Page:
Chris Reese (screenplay) – (BMT: The Chamber; Ghost Dad; Notes: Nothing on him anywhere. Perhaps the author of Ghost Dad is a ghost himself. That’s where he got the inspiration for the film. What a twist!)
Actors – Gene Hackman – (Known For: The Royal Tenenbaums; Unforgiven; Enemy of the State; The French Connection; The Conversation; Mississippi Burning; Superman; Crimson Tide; Runaway Jury; Superman II; The Quick and the Dead; Hoosiers; The Poseidon Adventure; Get Shorty; The Firm; Heist; The Replacements; The Mexican; The Birdcage; Bonnie and Clyde; Absolute Power; Young Frankenstein; No Way Out; Wyatt Earp; BMT: Behind Enemy Lines; Superman IV: The Quest for Peace; The Chamber; Welcome to Mooseport (BMT); Loose Cannons; All Night Long; Full Moon in Blue Water; Two of a Kind; Notes: Somewhat notably retired after Welcome to Mooseport. Writes Western novels (to some acclaim). Val Kilmer claimed he was going to be in Top Gun 2, but that turned out to be Val Kilmer being Val Kilmer)
Budget/Gross: $50 million / $14,551,359 ($22,540,359 Worldwide)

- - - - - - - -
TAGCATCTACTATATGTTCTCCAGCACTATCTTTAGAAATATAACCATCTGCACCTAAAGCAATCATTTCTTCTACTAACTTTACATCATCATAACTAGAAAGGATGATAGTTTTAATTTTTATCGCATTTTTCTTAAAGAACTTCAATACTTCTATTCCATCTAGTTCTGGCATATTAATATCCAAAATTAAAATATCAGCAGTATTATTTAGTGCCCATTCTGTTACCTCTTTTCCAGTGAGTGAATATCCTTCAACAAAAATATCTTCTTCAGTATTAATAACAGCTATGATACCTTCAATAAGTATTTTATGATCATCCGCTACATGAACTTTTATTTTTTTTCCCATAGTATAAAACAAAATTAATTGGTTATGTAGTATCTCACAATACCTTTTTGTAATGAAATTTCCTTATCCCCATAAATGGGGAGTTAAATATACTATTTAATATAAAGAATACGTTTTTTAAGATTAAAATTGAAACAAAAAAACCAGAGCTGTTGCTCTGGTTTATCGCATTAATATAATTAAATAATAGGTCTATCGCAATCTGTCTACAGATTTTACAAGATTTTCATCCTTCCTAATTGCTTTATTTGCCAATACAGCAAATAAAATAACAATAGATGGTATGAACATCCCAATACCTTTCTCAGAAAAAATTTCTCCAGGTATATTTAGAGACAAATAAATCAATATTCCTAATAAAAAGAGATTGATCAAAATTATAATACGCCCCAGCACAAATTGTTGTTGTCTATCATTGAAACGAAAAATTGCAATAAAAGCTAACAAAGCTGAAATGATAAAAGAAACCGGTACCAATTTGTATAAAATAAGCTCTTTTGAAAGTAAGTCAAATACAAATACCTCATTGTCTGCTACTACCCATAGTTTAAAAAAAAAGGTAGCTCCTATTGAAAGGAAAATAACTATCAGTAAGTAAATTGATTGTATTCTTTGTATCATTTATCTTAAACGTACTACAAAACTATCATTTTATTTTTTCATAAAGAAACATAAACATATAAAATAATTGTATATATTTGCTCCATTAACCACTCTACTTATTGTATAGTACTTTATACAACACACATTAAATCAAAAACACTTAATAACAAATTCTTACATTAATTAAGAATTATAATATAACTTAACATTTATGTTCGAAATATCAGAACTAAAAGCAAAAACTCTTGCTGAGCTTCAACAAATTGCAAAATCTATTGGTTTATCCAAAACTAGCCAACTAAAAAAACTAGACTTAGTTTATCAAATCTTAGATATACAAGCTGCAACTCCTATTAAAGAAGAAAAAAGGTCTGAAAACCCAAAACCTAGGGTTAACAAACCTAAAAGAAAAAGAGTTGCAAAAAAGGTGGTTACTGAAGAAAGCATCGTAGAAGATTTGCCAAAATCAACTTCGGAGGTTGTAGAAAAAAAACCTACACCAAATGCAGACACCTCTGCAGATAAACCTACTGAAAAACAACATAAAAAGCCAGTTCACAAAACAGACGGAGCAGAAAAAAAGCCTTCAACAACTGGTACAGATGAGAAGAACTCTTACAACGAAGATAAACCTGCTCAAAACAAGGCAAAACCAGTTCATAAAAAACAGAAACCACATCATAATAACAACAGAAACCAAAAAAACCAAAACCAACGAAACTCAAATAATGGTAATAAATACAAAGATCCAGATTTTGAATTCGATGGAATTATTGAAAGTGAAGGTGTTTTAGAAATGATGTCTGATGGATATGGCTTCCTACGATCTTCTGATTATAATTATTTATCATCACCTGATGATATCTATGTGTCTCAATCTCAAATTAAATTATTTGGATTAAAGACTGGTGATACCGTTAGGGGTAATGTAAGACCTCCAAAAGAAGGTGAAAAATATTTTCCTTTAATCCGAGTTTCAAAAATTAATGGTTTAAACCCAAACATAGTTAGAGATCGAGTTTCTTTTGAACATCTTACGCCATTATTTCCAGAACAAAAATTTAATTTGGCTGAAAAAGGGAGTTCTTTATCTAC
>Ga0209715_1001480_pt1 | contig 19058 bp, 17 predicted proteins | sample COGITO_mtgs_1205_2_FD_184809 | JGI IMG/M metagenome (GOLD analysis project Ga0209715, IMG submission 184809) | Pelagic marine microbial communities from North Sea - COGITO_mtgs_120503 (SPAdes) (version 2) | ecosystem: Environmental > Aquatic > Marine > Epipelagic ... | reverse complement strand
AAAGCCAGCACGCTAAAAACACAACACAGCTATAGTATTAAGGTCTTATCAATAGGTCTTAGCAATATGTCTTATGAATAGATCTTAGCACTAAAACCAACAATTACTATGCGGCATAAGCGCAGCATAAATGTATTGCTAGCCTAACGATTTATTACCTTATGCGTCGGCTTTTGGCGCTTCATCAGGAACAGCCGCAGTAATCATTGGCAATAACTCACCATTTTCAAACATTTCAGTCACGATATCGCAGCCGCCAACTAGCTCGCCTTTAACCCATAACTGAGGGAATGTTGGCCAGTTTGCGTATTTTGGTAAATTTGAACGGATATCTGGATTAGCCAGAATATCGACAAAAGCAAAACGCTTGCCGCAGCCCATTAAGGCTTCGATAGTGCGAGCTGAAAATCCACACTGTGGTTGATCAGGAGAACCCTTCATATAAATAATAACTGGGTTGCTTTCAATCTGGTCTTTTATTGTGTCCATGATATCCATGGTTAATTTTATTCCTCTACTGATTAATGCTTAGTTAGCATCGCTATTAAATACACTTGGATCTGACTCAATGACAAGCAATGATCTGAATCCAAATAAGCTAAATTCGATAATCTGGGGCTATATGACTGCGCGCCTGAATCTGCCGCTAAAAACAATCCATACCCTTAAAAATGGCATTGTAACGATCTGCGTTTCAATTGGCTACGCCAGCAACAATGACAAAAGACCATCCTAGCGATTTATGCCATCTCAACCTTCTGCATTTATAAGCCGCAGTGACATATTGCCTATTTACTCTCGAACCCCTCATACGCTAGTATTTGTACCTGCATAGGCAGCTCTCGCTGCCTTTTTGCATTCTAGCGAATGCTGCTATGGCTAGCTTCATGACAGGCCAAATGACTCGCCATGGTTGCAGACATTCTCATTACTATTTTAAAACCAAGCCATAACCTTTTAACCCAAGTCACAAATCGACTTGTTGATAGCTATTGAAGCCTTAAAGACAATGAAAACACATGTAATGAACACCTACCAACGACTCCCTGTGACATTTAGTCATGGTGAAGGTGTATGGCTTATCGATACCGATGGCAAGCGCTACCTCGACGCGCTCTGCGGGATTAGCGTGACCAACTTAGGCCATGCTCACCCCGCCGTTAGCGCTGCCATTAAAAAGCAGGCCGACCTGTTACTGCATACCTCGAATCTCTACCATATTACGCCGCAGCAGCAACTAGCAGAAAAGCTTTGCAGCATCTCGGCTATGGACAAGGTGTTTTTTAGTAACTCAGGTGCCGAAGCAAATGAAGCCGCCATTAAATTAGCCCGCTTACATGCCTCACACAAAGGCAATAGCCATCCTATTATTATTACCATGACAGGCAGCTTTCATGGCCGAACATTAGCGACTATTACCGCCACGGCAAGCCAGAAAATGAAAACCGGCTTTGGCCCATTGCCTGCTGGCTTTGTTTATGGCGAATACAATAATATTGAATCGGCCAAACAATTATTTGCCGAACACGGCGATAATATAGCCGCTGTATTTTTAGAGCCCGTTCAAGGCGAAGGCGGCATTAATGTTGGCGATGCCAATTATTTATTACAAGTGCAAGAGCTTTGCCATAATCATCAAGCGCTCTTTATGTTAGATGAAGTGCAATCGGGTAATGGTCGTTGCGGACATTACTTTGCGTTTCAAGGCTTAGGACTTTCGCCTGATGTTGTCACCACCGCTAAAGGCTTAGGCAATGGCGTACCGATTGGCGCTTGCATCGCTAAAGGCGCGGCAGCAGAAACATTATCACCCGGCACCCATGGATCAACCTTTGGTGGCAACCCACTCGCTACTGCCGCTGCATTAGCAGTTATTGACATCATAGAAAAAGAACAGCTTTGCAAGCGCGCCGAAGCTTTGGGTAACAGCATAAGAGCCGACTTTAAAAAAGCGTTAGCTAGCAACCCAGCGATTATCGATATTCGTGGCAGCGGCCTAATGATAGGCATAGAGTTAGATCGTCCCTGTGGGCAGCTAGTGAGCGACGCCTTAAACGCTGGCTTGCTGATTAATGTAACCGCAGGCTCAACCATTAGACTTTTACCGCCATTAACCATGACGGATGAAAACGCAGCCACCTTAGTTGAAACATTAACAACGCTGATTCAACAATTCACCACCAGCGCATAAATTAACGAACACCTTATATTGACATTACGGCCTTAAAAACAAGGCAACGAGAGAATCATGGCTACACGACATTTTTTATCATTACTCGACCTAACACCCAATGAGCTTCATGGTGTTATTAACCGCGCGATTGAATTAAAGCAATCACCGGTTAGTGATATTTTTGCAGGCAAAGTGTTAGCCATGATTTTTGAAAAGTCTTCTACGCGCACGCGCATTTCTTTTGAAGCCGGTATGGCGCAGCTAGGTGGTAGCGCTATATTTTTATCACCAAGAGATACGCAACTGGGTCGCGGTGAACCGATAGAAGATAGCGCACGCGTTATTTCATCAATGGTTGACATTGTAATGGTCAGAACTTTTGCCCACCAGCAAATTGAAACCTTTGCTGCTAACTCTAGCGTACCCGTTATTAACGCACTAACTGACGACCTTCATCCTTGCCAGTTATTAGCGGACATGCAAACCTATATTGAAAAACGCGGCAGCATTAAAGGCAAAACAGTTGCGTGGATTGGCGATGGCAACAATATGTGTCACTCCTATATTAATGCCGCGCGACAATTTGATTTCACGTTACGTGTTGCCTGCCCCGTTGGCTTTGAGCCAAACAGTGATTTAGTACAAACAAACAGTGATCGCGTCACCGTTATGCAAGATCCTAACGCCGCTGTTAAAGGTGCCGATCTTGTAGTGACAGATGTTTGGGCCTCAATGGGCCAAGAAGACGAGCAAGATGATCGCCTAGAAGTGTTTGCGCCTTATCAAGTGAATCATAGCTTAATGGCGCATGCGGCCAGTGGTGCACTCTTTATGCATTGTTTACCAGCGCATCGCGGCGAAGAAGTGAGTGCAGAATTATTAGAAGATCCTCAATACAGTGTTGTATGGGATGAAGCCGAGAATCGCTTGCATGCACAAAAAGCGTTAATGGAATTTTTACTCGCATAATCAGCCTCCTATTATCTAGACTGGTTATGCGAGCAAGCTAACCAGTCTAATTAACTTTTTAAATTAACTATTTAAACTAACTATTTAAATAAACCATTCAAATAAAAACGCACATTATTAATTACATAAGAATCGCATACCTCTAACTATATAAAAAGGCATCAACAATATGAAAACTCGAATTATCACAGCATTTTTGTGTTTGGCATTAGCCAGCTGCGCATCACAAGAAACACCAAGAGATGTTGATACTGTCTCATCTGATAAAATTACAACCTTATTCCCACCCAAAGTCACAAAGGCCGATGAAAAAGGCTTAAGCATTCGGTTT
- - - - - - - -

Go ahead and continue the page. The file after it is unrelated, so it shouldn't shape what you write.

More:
(Just an estimated budget, but it is a notable bomb. Barely hanging on to its place in the top 200 worst openings for a 2000+ theater release. Currently in 193rd place. Just behind it: Stephen King’s Thinner and Maximum Risk starring JCVD. All three of those films were released within weeks of each other in 1996.)
Rotten Tomatoes: 12% (3/25), No consensus yet.
(No consensus because it’s too old. So I’ll just make one up: Dumb movie for dumb people. If you like this then you’re dumb.)
Poster – Two Giant Faces
(Classic, classic, classic movie poster. I like it a lot. The colors, the actors, the words. All of them work for me.)
Tagline(s) – Time is running out. (D)
(Huh… this almost seems like a tagline for a different movie. There is no pun here. This is simply a statement. I think I hate it. When combined with the title it makes some sense. The Chamber, time is running out. Gas chamber, execution, struggle against time. It is just an explanation of the plot though and doesn’t get me excited.)
Notes – The character of Rollie Wedge was beefed up considerably from the novel with the aim that Jack Nicholson would play him. Things didn’t quite go according to plan and the part went to the lesser known actor, Raymond J. Barry, instead. (This is a horrible plan)
During the execution scene at the end of the film, one of the members of the crowd cheering and holding scenes at the prison holds up a cardboard sign reading, “suck gas, evildoer”. This is the trademark battle cry of Darkwing Duck, from the Disney TV series about a duck superhero who uses a gas weapon against criminals. (What? Why is this happening? How does this happen?).